Secrets of great communicators

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Learn to be a great communicator.

Transcript of Secrets of great communicators

  • 1. Laura JacobPro Way Development 2/15/2013
  • 2. Name What brought you here today Communication challenge / Desired outcome
  • 3. Communication is important at work and home. Everyone is asked to interact with more people (leaders, suppliers, co-workers, etc.). Interactions are more demanding (e.g., ideas for improvement, problem solving, planning). Handling interactions effectively affects how well you do your job.
  • 4. Learn a model of communication focused on active listening Know why effective communication is important in building relationships Understand and demonstrate a model of communication and its three parts Practice active listening to get at the true needs Ask useful questions to drill down to a deeper level of response and to check for full understanding Prevent misunderstanding and clarify what others say and mean Brief glance into communications styles
  • 5. How MisunderstandingsHappen
  • 6. s on Biases pti a st sum g too f As Speaking Negative in y ak ar l Re a ctions pe cle S n Sla ng Jar or u gon Erudite Vocabulary Message Ro o m to o hot/ n s nter I cold is al ti o e u o r is trac up N V s ti onSender Di s Receiver Feedback
  • 7. Tell De cid e e cid DeListen Ask Decide
  • 8. Listening is a skill To demonstrate you understand feelings and thoughts From the other persons point of view
  • 9. Non-verbal, attending Active listening, verbal, paraphrasing, in your own words Reflective listening, listening for whats behind the words, the meaning
  • 10. Brief statements of your understanding of speakers thoughts/feelings Capture essence of speakers message and/or body language: Take it in Sum it up internally Sort it out in your mind Say it back in your own words Bolton, R. (1979). People Skills. Simon & Schuster: New York.
  • 11. Focus on the speaker Be brief and use empathy Note the general content of the message and how it is said (body language and tone) Focus on feeling words Ask yourself: What might I be feeling if it were me?
  • 12. Listening starters for what people are thinking Youre wondering whether... Your dilemma is whether to...or to... Your point of view is... Youre thinking that Listening starters for what people are feeling You sound... You feel... You look...
  • 13. What a change! I feared I wouldnt get a promotion, but it came through. Our new home is just super. Marie and the kids seem more content then they have ever been. Youre happy because things are going well in all parts of your life. My husband drives me crazy. First he says were doing fine and dont have any financial worries. The next day he blows up when I buy something for the house. You feel anxious because he is so inconsistent.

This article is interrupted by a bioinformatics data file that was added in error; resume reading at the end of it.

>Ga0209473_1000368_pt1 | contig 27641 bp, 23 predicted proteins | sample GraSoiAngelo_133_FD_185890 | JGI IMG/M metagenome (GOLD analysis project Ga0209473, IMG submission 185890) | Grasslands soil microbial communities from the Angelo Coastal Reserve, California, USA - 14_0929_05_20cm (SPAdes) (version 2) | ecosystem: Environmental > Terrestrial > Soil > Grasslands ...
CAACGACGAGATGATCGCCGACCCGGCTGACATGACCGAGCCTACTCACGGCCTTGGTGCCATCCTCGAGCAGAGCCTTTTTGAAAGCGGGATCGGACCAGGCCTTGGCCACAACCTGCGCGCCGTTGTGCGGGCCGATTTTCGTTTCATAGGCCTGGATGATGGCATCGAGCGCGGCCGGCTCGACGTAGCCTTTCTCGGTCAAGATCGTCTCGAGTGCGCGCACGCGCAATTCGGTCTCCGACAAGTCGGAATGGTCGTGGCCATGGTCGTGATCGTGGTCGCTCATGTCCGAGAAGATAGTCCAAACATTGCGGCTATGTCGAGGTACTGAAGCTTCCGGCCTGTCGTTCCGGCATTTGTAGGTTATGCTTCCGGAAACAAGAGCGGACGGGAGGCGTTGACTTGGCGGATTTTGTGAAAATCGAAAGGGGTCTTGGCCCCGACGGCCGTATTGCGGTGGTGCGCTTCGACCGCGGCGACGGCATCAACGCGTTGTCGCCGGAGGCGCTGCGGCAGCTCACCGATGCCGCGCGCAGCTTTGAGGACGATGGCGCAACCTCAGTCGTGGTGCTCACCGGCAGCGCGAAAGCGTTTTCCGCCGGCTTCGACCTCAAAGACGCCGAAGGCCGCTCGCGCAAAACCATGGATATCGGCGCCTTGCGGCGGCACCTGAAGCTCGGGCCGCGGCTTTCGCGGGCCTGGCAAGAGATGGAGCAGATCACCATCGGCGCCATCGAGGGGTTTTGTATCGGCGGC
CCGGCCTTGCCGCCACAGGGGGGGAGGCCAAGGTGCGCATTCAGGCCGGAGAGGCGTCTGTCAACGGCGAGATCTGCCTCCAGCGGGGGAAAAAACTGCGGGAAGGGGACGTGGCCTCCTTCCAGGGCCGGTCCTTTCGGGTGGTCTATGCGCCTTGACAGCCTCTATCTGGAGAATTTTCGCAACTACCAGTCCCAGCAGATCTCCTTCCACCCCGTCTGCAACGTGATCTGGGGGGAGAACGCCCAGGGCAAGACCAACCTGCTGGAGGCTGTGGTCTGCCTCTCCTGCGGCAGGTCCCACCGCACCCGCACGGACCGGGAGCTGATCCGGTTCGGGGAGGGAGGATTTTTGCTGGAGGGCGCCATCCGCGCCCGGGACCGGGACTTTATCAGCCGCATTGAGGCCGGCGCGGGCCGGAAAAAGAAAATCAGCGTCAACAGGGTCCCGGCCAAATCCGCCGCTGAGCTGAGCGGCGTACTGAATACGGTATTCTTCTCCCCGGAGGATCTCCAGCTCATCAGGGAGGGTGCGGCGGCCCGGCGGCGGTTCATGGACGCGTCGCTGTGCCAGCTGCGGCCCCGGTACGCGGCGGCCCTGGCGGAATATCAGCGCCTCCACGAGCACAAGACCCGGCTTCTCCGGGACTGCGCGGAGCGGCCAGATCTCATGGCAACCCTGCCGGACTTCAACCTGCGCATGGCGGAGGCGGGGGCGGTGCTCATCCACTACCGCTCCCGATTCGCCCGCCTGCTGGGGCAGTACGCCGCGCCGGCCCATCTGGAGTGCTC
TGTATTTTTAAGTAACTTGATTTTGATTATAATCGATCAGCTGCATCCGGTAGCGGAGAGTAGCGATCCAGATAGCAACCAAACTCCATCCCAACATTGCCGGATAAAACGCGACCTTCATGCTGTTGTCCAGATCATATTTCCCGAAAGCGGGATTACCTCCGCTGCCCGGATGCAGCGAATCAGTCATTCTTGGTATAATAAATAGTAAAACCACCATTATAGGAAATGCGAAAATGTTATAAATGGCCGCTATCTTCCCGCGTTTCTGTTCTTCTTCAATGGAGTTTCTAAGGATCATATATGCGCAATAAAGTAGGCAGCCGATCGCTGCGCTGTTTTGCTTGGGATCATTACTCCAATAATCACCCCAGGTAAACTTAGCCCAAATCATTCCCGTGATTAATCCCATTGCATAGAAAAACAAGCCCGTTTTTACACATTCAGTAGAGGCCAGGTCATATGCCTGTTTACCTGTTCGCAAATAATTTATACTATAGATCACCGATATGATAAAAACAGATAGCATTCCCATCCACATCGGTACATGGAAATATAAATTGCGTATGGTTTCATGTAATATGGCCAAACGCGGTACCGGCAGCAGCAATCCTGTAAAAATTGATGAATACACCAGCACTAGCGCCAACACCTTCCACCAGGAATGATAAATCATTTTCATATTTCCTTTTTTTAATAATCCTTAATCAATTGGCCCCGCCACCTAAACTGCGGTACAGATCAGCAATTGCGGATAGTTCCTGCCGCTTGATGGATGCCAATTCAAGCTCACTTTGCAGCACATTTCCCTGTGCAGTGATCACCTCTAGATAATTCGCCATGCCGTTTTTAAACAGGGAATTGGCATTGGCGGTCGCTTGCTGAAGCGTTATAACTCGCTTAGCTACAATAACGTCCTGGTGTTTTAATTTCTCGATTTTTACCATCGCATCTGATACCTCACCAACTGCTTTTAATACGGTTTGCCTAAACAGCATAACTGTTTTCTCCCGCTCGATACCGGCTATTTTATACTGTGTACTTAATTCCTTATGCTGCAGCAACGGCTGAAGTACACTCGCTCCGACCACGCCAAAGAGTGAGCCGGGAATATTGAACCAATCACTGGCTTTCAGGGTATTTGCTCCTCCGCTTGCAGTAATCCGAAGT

• 14. Yes signals you have heard the speaker correctly Yes counts if no new content follows Yes can also be: No Right Nonverbal head shake After Yes Listener decides where to go next in communication model
  • 15. ________Verbal or Words? ________Vocal or Tone? ________Visual or Non verbal actions ? 15
  • 16. Eye contact Open posture Sitting upright and forward Head nods Facial expression
  • 17. Environmental Choose an appropriate setting Plan to talk when there is little chance of distraction/interruption Verbal Know what you want to communicate and say it clearly Ask questions and repeat important information to be sure you understand what the other person is saying Listen carefully to what the other person says to you Interpersonal Set aside assumptions and biases to focus on what the other person has to say Be alert for possible differences in perception Be flexible--if someone doesnt understand your idea, try expressing it differently (e.g., draw a picture or use an example).
  • 18. Do any of these behaviors describe you when you listen? Narrowing your eyes Frowning Rolling eyes Drumming Fingers Shaking your head Withdrawing Shrugging your shoulders Sighing Swishing your foot Slumping in chair Playing with a pencil Looking away Looking critical Staring at person Glancing at the desk Bouncing leg Changing the subject Hanging head down Not moving Multi-tasking
  • 19. Originates from an open mind and genuine curiosity Allows speakers to reveal whats most important to them Invites speakers to do their own thinking Encourages speakers to self-evaluate their own data
  • 20. Close-ended Questions First Level Inquiry: Surface level data Structure Who? Close-ended questions What? When? Second Level Inquiry Why? Drilling down to detail How? Establish rationale (why, Feeling? how questions) Communicate thoughts & feelings Open-ended questionsOpen-ended Questions
  • 21. Leading questions Dont you think... Is that what really... Didnt you say... Contains advice Did you try... Have you thought about... Why dont you... Leading and loading questions pulls the speaker off focus by filling questioners need to know
  • 22. Explain the reasoning behind Telling suggestions or De opinions cid Sharing e Speaking ci de De Give data when helpful Include your Active Asking feelings and Listening Decide experiences when Reflecting Questioning appropriate Inquiring
  • 23. Before responding to a request you are unsure of, first e-mail your understanding of the request (reflect) Next, respond in relationship to your reflection Invite an accuracy check from the sender If a message sounds hot or emotional, pick up the phone or schedule a meeting
  • 24. Assess Whats the goal of the communication/interaction? What do I know? What do I need to know? What do I want to happen as a result of the communication/interaction?Plan Who needs to be involved? What is the best channel? What do they need to know? When is the best time to deliver the message? What do they want to know?